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  1. MCH

    Great questions! A bit dissapointing that his answers were so scripted and vague. That said, I suppose its to be expected in a very political, and likely nasty, election.

    Many of us have a lot of hope tied to his candicacy. I hope that he’s able to survive the election process, and that if elected, that he doesn’t let us down.

  2. Patrick24

    Just curious – was this a phone interview or some sort of IM – I would think a phone interview might give you a better chance to tell whether he was honest or slick.

    Regardless of whether this fair or not, given how divisive he has become, you think McQuaid would choose not to run to give cycling a better chance to move forward and gain credibility with the public, racers and sponsors.


    1. Author

      Patrick24: I had to submit the questions by email. It’s not a perfect scenario, but it was a chance to hear something from the man himself, rather than just media reports of his activity in cycling. I suspect we’ll be learning more about him.

      McQuaid has proven he won’t go without a fight. It’s time to give him that fight.

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  4. Skippy

    phat the rat will not leave aigle , until he is hauled bodily from the building !

    There needs to be a MORE COMPLETE CHANGE , bringing forward @GaudryT , as an exanple , being a Woman without the AMBITIONS for the Presidency , would send a very STRONG Message to the CYCLING World , that Change NOW is needed !

    There must be many of the 42 ” Voting Delegates “, that have the Credentials to take on the Presidency : That said , there are reportsd of a ” No Confidence Motion ” being introduced , lets ALL hope that phat gets the message !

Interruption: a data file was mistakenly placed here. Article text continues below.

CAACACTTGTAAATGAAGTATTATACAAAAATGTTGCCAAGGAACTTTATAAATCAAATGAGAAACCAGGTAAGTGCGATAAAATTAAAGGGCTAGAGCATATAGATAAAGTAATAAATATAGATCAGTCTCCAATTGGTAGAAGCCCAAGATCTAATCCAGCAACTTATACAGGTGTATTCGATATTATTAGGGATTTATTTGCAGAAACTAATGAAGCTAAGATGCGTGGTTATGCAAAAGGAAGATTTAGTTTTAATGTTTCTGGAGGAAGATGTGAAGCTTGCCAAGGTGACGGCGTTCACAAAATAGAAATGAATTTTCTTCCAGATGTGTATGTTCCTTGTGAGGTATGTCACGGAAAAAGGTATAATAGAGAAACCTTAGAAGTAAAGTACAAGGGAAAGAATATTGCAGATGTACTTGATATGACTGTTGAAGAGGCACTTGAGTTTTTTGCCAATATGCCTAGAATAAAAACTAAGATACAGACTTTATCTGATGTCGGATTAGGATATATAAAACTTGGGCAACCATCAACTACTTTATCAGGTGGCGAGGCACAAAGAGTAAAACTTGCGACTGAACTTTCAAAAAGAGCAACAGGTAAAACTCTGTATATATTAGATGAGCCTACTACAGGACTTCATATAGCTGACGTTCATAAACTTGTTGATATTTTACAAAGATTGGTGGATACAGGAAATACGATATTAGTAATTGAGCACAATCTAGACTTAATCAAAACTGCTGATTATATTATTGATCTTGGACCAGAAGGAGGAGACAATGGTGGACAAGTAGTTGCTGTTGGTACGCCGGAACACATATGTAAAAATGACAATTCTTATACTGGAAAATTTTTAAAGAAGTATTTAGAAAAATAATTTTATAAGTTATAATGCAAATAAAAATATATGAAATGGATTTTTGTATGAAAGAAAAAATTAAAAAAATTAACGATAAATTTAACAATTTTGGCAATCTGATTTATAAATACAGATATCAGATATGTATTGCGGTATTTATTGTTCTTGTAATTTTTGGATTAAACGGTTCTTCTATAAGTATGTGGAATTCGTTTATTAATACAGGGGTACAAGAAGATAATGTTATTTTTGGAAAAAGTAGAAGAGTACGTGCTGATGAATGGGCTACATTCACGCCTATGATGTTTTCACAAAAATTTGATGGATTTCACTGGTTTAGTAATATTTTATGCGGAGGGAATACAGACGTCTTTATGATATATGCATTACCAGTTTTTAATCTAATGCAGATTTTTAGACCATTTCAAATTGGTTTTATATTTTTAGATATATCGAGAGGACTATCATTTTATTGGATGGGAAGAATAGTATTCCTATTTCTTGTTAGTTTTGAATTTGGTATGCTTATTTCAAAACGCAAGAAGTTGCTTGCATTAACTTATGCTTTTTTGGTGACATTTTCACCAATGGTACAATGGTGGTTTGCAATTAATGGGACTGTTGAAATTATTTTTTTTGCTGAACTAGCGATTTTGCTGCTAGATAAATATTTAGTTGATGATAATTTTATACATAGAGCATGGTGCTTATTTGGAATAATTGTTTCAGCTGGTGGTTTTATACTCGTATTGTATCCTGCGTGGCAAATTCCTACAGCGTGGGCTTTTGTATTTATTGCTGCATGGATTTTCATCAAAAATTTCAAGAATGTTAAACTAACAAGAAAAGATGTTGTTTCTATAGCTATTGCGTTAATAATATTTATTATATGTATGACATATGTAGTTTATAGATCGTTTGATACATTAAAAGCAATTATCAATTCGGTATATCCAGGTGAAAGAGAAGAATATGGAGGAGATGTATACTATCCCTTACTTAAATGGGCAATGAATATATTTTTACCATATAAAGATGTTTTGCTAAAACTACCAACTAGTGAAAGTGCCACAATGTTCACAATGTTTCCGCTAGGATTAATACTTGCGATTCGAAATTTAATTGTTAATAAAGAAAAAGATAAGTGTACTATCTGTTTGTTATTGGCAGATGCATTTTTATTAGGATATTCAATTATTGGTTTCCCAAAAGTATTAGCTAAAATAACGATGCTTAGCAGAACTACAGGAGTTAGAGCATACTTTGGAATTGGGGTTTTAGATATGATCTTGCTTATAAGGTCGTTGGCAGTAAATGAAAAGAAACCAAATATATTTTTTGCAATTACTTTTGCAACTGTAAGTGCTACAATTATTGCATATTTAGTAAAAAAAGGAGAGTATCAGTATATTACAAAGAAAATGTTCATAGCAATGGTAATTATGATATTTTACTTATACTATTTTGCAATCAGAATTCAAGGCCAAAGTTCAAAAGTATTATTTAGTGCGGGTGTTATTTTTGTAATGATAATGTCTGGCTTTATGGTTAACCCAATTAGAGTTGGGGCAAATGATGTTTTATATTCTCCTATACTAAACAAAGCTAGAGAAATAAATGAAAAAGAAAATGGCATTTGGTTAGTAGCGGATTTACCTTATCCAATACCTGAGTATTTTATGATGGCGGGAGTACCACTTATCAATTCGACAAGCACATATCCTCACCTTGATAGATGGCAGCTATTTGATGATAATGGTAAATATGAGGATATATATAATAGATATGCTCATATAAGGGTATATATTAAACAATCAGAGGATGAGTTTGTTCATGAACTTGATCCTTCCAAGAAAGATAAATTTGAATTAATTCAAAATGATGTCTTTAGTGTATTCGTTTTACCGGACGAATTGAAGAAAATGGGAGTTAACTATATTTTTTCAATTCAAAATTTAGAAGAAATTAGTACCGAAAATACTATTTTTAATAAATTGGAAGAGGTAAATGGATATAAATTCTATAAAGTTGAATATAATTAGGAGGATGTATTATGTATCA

Continually we hear , how underfunded UCI , appears to be , lets hope phat does not score a ” Golden Parachute “! If rumours are true , his drawers are already packed with brown paper lunch bags ?

    Only 2 days to go , until we hear the outcome of the Cycling Ireland EGM , then perhaps Cyclists can think about the future ?

  5. LesB

    I’m thinking that if Cookson (or anybody besides McQuaid) is elected, many of the companies that quit sponsoring teams might do a quick turn-around.

  6. Aar

    Where is reform of the mundane technical rules governing the shape of a bicycle on his agenda? My guess is that is very low because that is one are where British Cycling (built by Cookson himself) has a distinct advantage over their competition these days.

    McQuaid must go in order for the UCI to ever be reformed. The cure should not be as bad as the disease and all facets of the UCI should be reformed, not just doping. Cookson should be addressing things like UCI’s mundane bike shape rules, race radios, etc not just doping. While these specific measures could be couched in his high-level platform above but his call out of the doping and revenue challenges almost necessitates call outs of other individual matters as well.

    On the other hand, given the rather mundane election process, maybe he needs to play those cards close to his vest in order to be elected. Yet, obscuring these things is rather odd for a person running on a platform of transparency.

    1. Author